Jeff Bezos Does Not Have a Separation Agreement – But You Should!
Jeff Bezos, the 54-year-old billionaire founder of Amazon.com, and his 48-year-old wife MacKenzie Bezos have decided to divorce. The couple met in 1993, long before Jeff had even amassed his first million, and they got married six months later.
Now, those more austere newly-wed days are a long-ago memory: Jeff is currently the richest man on the planet, with an estimated worth of US$137 billion. He owns 16 percent of Blue Origin, an aerospace manufacturer.
We have to wonder whether Jeff wouldn’t mind turning back the hands of time to those humbler newly-wed days: It is reported that before exchanging vows he and MacKenzie did not make a separation agreement (which in the U.S. is often called a “pre-nuptial” agreement or simply a “prenup”).
Since they will likely file for divorce in the state of Washington where they own a home (and which has a “community property” regime for the equal split of assets on divorce) this means that they will likely split the US$137 billion evenly. In other words, all income and earnings that were amassed during the marriage are split on a 50-50 basis, which would make MacKenzie the world’s richest woman.
Reportedly, Jeff and MacKenzie’s split is on very amicable terms – and only time will tell whether it will remain so. Still, the division of assets will likely be complex, because the former pair own vast swaths of land in the U.S. which may be challenging to put a value on, for the purposes of splitting it up equally.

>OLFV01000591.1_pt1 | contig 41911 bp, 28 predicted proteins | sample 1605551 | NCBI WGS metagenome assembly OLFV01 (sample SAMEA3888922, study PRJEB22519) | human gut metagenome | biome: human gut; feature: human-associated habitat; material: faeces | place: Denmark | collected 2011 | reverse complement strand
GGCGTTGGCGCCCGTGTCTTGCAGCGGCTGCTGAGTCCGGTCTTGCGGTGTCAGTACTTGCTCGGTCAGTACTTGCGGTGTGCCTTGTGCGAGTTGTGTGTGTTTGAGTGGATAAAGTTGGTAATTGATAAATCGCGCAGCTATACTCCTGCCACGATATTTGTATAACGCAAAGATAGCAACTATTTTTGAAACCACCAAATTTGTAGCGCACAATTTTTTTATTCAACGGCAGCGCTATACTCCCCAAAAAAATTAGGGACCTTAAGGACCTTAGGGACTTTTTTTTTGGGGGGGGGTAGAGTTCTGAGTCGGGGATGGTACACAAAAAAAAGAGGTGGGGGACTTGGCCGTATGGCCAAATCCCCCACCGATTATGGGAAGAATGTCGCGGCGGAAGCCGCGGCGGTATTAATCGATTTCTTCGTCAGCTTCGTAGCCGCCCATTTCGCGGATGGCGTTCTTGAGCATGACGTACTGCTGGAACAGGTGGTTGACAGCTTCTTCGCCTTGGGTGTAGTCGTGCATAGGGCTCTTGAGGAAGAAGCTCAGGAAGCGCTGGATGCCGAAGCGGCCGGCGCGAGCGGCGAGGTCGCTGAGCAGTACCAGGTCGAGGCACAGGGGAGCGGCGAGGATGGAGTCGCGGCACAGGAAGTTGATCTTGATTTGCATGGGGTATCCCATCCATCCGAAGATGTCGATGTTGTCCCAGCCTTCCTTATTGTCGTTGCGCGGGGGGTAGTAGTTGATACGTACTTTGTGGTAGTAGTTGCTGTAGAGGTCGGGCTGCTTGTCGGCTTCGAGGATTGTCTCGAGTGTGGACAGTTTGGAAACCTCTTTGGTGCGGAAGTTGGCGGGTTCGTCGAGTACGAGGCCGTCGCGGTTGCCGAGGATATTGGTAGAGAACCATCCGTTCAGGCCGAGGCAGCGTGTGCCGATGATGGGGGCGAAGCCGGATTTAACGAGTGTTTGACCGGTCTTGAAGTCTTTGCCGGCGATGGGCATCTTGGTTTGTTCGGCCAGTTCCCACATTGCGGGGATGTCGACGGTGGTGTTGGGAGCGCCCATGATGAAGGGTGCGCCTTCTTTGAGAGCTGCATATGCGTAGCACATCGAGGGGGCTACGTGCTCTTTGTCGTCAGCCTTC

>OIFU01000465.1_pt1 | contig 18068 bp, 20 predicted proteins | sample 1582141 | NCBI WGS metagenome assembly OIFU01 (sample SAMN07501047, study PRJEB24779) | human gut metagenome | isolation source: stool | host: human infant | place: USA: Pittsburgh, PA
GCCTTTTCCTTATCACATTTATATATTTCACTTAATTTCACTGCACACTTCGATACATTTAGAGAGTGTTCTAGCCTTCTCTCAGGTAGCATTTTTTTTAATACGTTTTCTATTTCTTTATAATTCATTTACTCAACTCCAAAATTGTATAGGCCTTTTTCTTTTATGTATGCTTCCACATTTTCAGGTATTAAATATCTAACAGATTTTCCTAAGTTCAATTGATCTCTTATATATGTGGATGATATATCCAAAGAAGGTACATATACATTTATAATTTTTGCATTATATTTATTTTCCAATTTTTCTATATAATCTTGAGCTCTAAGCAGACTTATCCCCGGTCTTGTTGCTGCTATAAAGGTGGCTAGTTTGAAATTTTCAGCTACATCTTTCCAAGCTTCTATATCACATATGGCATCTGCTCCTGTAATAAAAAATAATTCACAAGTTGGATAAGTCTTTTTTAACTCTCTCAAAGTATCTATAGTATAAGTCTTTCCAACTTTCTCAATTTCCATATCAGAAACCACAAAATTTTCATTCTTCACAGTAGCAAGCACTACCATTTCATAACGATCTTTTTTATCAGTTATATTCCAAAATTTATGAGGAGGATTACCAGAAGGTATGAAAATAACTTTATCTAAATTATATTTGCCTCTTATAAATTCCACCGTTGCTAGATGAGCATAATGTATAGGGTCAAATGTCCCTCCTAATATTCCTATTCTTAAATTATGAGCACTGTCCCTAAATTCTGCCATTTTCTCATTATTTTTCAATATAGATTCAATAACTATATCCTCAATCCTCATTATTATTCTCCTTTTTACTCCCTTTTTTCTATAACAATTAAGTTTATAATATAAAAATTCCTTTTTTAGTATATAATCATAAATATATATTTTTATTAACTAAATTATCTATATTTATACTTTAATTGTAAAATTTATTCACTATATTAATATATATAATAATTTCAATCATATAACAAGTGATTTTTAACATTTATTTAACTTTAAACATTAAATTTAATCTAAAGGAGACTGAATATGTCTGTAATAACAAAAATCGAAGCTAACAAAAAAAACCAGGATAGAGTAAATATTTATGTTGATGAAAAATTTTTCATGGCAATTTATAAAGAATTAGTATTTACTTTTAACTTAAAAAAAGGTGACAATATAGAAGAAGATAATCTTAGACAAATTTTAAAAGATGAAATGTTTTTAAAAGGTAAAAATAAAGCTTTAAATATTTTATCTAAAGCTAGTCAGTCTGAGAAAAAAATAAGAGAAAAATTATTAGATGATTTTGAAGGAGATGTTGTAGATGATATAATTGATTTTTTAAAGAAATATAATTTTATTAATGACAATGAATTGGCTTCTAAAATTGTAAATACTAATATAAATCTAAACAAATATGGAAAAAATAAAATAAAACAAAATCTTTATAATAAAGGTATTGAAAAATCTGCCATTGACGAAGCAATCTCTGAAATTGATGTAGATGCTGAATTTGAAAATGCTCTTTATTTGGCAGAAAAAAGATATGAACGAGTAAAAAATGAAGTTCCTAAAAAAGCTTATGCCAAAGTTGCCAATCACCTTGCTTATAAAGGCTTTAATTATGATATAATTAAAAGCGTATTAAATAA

Even though this power-duo did not have a separation agreement, it’s always a good idea to have one – no matter what your net worth is. That’s because a separation agreement is a negotiated legal contract between you, ideally before you get married, reflecting your pre-agreed resolution to how certain aspects of your relationship will be governed in the event you decide to split later on.
It need not be limited to asset-division: Under Canadian law, it can cover other items such as spousal support, child support, as well as the day-to-day issues relating to any children that you already have.
And, because it is tailored to your unique situation and individual needs, it can be very effective for speeding up your divorce process and cutting down your costs. The key benefit is that it can avoid altogether the need to go to court or engage in other pricier methods for resolving your disputes. Even if you later disagree on some unanticipated issues, a well-thought-out separation agreement can go a long way towards at least narrowing the issues between you.
Few of us have to worry about how to divide tens of billions of dollars upon separation or divorce. But even if your assets are much more modest now – and even if you consider yourself merely a “billionaire-in-the-making” – a separation agreement is always a great idea to protect what you have now and in the future.